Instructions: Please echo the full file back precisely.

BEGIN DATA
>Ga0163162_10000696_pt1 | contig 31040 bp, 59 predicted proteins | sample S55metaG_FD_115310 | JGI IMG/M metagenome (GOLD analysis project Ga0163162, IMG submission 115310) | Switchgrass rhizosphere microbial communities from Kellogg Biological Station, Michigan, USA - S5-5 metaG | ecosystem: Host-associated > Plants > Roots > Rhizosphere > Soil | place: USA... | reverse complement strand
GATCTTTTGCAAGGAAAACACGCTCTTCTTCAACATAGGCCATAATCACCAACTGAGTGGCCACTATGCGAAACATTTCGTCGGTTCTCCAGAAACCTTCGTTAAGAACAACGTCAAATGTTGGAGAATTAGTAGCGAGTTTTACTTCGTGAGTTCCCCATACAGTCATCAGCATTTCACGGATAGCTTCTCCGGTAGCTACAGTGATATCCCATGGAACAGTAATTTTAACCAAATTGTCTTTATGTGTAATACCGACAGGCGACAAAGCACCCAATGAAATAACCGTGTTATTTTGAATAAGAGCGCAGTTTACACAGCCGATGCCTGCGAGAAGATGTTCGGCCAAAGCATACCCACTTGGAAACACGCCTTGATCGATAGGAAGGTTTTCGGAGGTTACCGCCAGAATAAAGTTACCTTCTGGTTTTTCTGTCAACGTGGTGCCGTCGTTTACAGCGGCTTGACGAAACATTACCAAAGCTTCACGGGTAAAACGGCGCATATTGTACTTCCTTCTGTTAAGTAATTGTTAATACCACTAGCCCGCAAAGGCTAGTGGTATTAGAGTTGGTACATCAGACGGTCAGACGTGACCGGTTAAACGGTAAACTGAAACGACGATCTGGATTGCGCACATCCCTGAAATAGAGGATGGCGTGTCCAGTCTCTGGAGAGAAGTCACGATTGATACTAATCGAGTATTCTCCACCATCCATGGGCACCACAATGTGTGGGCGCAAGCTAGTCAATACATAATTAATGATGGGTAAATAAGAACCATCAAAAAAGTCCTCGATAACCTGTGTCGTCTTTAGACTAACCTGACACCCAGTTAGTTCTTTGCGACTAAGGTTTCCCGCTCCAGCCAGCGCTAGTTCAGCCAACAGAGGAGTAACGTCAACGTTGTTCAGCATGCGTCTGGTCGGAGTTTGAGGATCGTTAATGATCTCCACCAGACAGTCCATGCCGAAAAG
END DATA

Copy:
>Ga0163162_10000696_pt1 | contig 31040 bp, 59 predicted proteins | sample S55metaG_FD_115310 | JGI IMG/M metagenome (GOLD analysis project Ga0163162, IMG submission 115310) | Switchgrass rhizosphere microbial communities from Kellogg Biological Station, Michigan, USA - S5-5 metaG | ecosystem: Host-associated > Plants > Roots > Rhizosphere > Soil | place: USA... | reverse complement strand
GATCTTTTGCAAGGAAAACACGCTCTTCTTCAACATAGGCCATAATCACCAACTGAGTGGCCACTATGCGAAACATTTCGTCGGTTCTCCAGAAACCTTCGTTAAGAACAACGTCAAATGTTGGAGAATTAGTAGCGAGTTTTACTTCGTGAGTTCCCCATACAGTCATCAGCATTTCACGGATAGCTTCTCCGGTAGCTACAGTGATATCCCATGGAACAGTAATTTTAACCAAATTGTCTTTATGTGTAATACCGACAGGCGACAAAGCACCCAATGAAATAACCGTGTTATTTTGAATAAGAGCGCAGTTTACACAGCCGATGCCTGCGAGAAGATGTTCGGCCAAAGCATACCCACTTGGAAACACGCCTTGATCGATAGGAAGGTTTTCGGAGGTTACCGCCAGAATAAAGTTACCTTCTGGTTTTTCTGTCAACGTGGTGCCGTCGTTTACAGCGGCTTGACGAAACATTACCAAAGCTTCACGGGTAAAACGGCGCATATTGTACTTCCTTCTGTTAAGTAATTGTTAATACCACTAGCCCGCAAAGGCTAGTGGTATTAGAGTTGGTACATCAGACGGTCAGACGTGACCGGTTAAACGGTAAACTGAAACGACGATCTGGATTGCGCACATCCCTGAAATAGAGGATGGCGTGTCCAGTCTCTGGAGAGAAGTCACGATTGATACTAATCGAGTATTCTCCACCATCCATGGGCACCACAATGTGTGGGCGCAAGCTAGTCAATACATAATTAATGATGGGTAAATAAGAACCATCAAAAAAGTCCTCGATAACCTGTGTCGTCTTTAGACTAACCTGACACCCAGTTAGTTCTTTGCGACTAAGGTTTCCCGCTCCAGCCAGCGCTAGTTCAGCCAACAGAGGAGTAACGTCAACGTTGTTCAGCATGCGTCTGGTCGGAGTTTGAGGATCGTTAATGATCTCCACCAGACAGTCCATGCCGAAAAG